Smokers are at risk, in part because the habit damages cilia, hair-shaped cells in the lungs that move in tandem and shuttle out mucus and dirt, Jordt tells Inverse.
"This mechanism is essential to clear viruses, bacteria and toxic particles we inhale," he explains.
That damage, in the long run, can make a COVID-19 infection not only harder to shake but should it progress, more dangerous, Galiatsatos adds.
"While everyone is susceptible to catch COVID-19, the symptoms they cause are dependent on your status of health, and your lung health," Galiatsatos explains. "It’s likely that those patients [smokers] when they catch COVID-19 will have more dire symptoms."
Unlike Daniel, who had a moment of truth after an announcement, Bridget started to suspect she might be when she heard the virus affected lung function. She's been following the outbreak since the beginning, but it took until this week to pull the trigger and give up smoking.
As of today, she hasn't had a cigarette since last Thursday.
Why vaping can also put you in danger
Vaping does not expose the user to the same chemicals that come from combustible tobacco. But the habit still poses risks during this pandemic, partially due to the way that aerosolized chemicals, like those in flavorings, affect lung cells.
"They're likely to have more dire consequences."
For instance, some vaping has been linked to DNA damage or to the death of mouth bacteria that make up the oral microbiome (and may influence immune health, one study warns). Jordt is particularly wary of vape flavors and explains that some flavor chemicals (found in the vapor of e-cigarettes) disrupt the ability of cilia to keep the lungs healthy, increase "virus counts" in mice, and suppress immunity to viruses in humans.
Still, Galiatsatos notes that there's scant research that connects COVID-19 and e-cigarettes directly. But based on previous research pointing to cell toxicity, and his own clinical experience, he would urge vapers to quit too.
"Those who use electronic cigarettes are putting themselves in a position that when they catch COVID-19, they're likely to have more dire consequences than those that do not use electronic cigarettes," he says.
So, how can one actually quit?
Quitting during a pandemic does pose unique challenges, Galiatsatos acknowledges. The triggers to smoke or vape — like anxiety or stress — are at an all-time high. Nicotine promises a temporary relief, that "feels really nice" says Daniel.
"But at the end of the day, it's more important to stay safe and healthy, especially during a time where smoking or vaping can put you at a higher level of risk," he continues.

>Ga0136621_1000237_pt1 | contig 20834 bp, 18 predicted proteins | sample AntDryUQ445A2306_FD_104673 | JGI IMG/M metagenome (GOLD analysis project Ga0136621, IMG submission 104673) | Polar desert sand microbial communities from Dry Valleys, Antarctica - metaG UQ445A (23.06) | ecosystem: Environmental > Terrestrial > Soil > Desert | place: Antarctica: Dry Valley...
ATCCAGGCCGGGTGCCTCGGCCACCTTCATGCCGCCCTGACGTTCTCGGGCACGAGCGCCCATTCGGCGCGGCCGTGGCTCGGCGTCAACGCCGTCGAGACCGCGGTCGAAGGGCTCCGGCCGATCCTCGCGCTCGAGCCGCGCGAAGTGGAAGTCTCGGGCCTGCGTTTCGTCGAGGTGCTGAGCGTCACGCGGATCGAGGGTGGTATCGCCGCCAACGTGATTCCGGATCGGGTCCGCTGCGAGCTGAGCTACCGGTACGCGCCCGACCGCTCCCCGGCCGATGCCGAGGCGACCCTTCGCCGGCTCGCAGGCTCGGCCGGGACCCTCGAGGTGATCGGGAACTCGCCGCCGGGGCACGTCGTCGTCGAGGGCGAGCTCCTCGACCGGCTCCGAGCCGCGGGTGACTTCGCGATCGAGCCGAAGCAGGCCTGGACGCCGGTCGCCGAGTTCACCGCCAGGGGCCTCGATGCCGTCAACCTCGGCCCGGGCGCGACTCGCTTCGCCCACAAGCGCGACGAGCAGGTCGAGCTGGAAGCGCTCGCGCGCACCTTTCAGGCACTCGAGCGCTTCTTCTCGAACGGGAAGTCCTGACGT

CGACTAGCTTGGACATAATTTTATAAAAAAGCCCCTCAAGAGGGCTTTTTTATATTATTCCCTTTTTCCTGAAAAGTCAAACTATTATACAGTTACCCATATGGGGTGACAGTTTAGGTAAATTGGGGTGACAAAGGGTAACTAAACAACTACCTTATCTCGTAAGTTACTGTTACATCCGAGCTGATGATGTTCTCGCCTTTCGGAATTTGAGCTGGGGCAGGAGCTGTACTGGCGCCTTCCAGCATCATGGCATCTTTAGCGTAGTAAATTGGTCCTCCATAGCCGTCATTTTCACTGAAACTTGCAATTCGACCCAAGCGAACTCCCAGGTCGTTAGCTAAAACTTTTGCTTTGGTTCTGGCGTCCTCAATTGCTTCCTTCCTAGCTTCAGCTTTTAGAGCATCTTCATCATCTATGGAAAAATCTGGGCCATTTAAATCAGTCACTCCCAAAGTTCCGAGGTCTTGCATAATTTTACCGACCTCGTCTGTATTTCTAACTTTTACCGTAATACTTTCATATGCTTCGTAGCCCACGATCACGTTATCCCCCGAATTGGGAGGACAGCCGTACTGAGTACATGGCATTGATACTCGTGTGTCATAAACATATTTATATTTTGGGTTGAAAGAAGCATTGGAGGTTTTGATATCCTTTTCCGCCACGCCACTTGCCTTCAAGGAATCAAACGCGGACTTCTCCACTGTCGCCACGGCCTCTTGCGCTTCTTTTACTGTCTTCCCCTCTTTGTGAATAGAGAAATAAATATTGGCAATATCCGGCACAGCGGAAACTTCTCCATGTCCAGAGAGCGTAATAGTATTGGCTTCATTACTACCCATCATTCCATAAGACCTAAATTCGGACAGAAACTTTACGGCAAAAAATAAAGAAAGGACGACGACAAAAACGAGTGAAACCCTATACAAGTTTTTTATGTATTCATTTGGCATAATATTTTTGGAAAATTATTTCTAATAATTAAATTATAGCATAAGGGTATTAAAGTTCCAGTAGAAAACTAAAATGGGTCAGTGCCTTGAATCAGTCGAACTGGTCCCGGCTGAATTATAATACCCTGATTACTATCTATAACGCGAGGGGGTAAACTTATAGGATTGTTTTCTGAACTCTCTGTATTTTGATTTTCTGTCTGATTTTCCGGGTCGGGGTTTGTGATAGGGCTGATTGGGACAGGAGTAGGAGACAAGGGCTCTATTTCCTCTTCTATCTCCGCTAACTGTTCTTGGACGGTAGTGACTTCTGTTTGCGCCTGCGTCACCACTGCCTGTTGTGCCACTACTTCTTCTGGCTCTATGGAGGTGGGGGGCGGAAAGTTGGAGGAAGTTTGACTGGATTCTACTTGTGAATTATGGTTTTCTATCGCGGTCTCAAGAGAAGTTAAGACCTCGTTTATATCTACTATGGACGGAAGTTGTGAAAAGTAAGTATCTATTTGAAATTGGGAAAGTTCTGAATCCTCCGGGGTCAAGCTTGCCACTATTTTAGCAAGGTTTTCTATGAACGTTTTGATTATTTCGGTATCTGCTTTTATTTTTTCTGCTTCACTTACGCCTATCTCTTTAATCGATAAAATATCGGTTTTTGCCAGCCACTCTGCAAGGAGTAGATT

Both Daniel and Bridget have used friends, family and the Internet to keep themselves on track. For Daniel, nicotine gum has proved crucial — as has the encouragement of others (something he has to resign himself to online, given the order to practice social distancing). He and his girlfriend also play video games together, which helps.
"That has surprisingly been good at distracting me from the cravings and keeping me going," he says. "The resources I need are really just encouragement, and of course, nicotine gum to quell the strongest cravings."
Bridget has also reached out for online support as she tries to quit smoking. That's in part why she posted her first bluntly honest message (seen below) on the r/stopsmoking subreddit: It was a public declaration of her intent.
Online forums have always existed. But in the wake of the pandemic, traditional quitting platforms are trying to adapt to a new, socially-distanced society, says Myers. That's a process that has gone more smoothly in some places than in others. For instance, thenysmokefree.com quitline has been "scaled down" during the COVID-19 crisis.
"There have been cases where things have been scaled back," Myers says. "We're concerned about that."
But for the most part, he adds, most quitlines are operating normally. He points to national quitlines like those at smokefree.gov, the North American Quitline Consortium, the American Lung Association's quitline, and the American Cancer Association's quitline.
What truly people need, is support Myers says. And support can take many forms.
"If anything, my hope is that people are spending more time with their families and they have a greater opportunity to reinforce each other," Myers says.
Quitters may not be able to meet in person, but solidarity is still something a computer or phone can provide. In the meantime, Daniel and Bridget are hanging in there:
"At least knowing I'm not the only one going through it is helpful," Bridget says.
*Identifying details changed.